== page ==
General Accident, Fire & Life Assur. Corp. v. Crowell

Decision Date29 March 1935
Docket NumberNo. 7567.,7567.
PartiesGENERAL ACCIDENT, FIRE & LIFE ASSUR. CORPORATION, Limited, et al. v. CROWELL, Deputy Com'r, et al.
CourtU.S. Court of Appeals — Fifth Circuit

Ed. Rightor and W. H. Sellers, both of New Orleans, La., for appellants.

John J. Conners and Rene A. Viosca, U. S. Atty., both of New Orleans, La., for appellees.

Before BRYAN, FOSTER, and HUTCHESON, Circuit Judges.

FOSTER, Circuit Judge.

This is an appeal from a judgment denying an injunction and affirming an award of compensation by a deputy commissioner, under the provisions of the Longshoremen's and Harbor Workers' Compensation Act. Act March 4, 1927, 44 Stat. 1424 (33 USCA §§ 901-950). It is unnecessary to refer to the assignments of error in detail.

It is not disputed that the accident happened to a longshoreman on a vessel while he was employed in loading cargo at New Orleans, nor that the amount of compensation awarded, if due, is correct; but it is contended that the claimant, Anderson, was injured while indulging in horseplay, initiated by himself, over a matter that was not immediately connected with the work, and therefore he could not recover. Reliance also is had on section 3 (b) of the act (33 USCA § 903 (b), which provides: "No compensation shall be payable if the injury was occasioned solely * * * by the willful intention of the employee to injure or kill himself or another." It is further contended that the evidence before the commissioner does not sustain his finding that the injury to the claimant arose out of and in course of his employment.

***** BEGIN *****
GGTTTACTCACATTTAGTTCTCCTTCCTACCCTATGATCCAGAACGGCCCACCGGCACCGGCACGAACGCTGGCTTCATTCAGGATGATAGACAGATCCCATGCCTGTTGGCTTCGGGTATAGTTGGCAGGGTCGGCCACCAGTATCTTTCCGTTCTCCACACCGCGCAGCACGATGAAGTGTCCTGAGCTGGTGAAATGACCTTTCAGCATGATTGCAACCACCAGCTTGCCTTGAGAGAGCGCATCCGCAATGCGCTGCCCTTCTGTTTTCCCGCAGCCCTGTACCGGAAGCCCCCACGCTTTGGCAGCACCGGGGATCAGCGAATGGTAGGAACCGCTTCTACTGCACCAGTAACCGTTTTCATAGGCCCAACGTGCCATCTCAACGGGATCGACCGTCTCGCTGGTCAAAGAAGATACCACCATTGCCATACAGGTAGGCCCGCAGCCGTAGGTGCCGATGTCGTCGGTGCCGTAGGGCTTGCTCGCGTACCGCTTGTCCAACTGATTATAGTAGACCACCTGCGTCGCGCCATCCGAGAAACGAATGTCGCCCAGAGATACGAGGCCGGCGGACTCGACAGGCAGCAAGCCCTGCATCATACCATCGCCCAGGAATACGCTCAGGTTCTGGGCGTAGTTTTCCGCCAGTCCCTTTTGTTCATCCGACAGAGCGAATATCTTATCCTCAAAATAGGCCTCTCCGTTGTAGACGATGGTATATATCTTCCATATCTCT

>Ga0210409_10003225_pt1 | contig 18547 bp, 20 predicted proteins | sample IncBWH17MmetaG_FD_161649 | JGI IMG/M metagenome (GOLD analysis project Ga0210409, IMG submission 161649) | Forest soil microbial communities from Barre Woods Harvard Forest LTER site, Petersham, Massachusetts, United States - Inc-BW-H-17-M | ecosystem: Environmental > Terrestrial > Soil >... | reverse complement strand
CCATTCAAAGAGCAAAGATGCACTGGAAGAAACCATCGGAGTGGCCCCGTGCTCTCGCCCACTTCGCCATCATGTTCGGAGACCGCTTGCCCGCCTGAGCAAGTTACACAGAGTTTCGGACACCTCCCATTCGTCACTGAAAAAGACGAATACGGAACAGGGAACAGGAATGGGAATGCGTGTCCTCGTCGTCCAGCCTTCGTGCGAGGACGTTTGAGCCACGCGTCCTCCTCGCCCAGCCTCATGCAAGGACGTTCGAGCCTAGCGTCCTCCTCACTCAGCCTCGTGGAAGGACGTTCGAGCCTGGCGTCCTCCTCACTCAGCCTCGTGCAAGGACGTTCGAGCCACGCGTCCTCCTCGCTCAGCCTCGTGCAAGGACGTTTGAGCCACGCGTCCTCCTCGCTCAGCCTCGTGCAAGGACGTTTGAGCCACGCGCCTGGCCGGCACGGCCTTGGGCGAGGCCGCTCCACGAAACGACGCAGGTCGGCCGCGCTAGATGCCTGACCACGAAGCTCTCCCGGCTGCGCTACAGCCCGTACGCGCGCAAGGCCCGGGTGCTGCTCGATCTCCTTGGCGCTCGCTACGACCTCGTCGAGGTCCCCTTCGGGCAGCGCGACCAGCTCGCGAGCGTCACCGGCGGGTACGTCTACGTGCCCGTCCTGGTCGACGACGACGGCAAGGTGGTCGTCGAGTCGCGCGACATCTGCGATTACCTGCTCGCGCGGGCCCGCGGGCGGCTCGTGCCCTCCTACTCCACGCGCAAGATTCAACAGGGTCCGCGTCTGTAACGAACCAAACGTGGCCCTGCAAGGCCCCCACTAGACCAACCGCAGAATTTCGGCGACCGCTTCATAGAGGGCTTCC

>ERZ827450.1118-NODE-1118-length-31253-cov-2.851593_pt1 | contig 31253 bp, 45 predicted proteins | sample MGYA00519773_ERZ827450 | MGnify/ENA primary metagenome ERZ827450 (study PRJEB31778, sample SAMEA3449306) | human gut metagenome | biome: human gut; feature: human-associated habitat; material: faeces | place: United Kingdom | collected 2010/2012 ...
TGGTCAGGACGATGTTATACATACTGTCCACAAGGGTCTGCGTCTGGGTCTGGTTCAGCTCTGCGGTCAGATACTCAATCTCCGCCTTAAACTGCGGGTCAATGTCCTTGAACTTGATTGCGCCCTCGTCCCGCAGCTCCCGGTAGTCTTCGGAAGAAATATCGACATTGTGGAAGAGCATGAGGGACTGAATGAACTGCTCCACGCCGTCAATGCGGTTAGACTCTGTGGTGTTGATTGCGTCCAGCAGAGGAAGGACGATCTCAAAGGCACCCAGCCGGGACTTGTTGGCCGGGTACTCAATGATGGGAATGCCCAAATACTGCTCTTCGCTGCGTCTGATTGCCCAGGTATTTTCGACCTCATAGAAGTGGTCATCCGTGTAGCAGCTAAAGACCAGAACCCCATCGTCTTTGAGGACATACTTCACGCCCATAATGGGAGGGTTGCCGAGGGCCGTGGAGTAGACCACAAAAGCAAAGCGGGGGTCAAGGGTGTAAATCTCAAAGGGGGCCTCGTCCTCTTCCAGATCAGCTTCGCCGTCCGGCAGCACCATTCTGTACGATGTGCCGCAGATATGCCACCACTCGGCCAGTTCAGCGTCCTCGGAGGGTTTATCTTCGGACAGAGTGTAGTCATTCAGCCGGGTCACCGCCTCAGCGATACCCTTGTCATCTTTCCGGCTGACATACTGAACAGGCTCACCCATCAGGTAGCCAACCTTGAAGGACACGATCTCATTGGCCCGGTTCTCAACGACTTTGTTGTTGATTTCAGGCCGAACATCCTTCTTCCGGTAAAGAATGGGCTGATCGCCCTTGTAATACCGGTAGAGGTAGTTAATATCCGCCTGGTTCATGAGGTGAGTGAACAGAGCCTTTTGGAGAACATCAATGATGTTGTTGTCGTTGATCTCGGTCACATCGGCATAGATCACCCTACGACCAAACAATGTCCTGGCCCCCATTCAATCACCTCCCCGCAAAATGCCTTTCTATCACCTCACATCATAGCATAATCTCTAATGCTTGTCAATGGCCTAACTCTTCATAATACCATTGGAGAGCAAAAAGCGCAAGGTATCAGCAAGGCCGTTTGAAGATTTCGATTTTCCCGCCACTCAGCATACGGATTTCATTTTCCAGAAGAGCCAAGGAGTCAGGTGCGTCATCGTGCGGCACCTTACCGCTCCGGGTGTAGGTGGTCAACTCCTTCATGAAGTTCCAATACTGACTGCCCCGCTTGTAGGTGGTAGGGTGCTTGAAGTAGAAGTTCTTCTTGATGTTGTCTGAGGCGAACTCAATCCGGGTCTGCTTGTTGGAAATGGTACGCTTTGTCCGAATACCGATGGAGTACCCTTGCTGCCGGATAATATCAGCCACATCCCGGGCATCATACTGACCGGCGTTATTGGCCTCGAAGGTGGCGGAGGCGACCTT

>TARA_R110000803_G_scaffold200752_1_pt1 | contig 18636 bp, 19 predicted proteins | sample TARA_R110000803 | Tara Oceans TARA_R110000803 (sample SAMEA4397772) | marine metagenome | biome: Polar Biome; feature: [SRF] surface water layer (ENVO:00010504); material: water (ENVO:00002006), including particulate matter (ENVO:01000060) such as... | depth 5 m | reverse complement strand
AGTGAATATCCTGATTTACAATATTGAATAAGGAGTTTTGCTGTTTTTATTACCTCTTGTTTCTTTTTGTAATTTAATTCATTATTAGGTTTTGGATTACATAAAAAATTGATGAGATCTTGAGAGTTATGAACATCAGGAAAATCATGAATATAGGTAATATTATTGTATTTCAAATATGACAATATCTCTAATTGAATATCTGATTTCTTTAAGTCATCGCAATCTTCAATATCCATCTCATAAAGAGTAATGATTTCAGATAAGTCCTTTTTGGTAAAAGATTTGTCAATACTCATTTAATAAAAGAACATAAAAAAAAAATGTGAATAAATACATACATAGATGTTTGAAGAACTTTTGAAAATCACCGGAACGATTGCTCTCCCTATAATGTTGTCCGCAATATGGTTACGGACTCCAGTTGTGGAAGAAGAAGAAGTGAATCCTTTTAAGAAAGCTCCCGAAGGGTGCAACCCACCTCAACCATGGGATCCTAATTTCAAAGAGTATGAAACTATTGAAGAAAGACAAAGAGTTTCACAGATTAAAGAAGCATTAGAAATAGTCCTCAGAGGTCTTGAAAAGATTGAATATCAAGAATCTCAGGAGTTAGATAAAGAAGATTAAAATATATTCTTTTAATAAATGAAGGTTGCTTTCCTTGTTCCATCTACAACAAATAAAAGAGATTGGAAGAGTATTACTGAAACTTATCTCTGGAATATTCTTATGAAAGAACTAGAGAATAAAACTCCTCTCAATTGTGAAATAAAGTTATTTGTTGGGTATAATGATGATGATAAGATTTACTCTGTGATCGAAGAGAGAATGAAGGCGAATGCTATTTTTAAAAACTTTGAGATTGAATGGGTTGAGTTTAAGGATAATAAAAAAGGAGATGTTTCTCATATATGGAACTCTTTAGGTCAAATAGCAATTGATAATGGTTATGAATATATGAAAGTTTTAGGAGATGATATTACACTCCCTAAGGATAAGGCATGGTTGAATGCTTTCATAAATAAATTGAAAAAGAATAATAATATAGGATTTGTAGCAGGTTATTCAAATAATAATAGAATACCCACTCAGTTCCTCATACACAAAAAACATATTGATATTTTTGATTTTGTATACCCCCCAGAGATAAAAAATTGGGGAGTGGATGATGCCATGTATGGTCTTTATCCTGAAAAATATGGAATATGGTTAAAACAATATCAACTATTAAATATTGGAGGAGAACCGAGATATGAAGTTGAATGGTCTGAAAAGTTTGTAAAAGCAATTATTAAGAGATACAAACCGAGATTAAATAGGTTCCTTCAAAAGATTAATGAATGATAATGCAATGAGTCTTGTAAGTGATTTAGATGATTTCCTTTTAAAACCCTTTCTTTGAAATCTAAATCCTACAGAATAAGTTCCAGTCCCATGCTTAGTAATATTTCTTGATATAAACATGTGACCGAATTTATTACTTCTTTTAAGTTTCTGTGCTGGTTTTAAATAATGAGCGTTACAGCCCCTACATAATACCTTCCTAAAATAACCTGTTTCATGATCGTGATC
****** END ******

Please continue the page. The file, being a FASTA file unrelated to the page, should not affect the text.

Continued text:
The evidence before the deputy commissioner was in hopeless conflict, except as to the jurisdictional facts and that claimant broke his leg while working on the steamship Roland, as a longshoreman in the employ of T. Smith & Son, Inc., stevedores, for whom appellant was carrying insurance. Anderson, the claimant, testified that while stowing ground shrimp hulls in sacks in the mail room he stepped through a hole in the dunnage and fractured his leg. He denied emphatically that he had engaged in a scuffle or horseplay with any of his fellow employees. As against this a number of witnesses testified that Anderson engaged in a scuffle with another longshoreman, Grey, about his cotton hook, in the course of which both fell to the deck; Grey falling on top of Anderson and breaking his leg. As to this occurrence some of the witnesses testified that nothing was said about the cotton hook in the course of the encounter. Others testified that Anderson asked Grey where his hook was, and Grey said, "It is over there," pointing to a place, to which Anderson replied, "You are a damn liar. You have hidden my hook," and then grabbed Grey around the waist. Grey's testimony is perhaps the most material. He testified, in substance, that he (Grey) had moved Anderson's hook but it was hanging in the corner by the door; that Anderson said to him, "Where is my hook?" That he replied, "It is hanging up there," but did not point to it; that Anderson then grabbed him and started the tussle, in the course of which he slipped and Grey fell upon him, breaking his leg. He did not testify that Anderson said anything else to him.

The testimony tends to show that a cotton hook is a part of the usual equipment of a longshoreman, which he owns and carries with him at all times, and is used for handling cotton and other freight but was not needed for the stowing of the shrimp hulls in sacks, which were very light.

The finding of the deputy commissioner, so far as pertinent, was this: "Said employment was the stowing of shrimp hulls, handling cotton and handling sacks; on said March 25th, 1931, claimant and said Daniel Grey were waiting for the freight when claimant asked Daniel...

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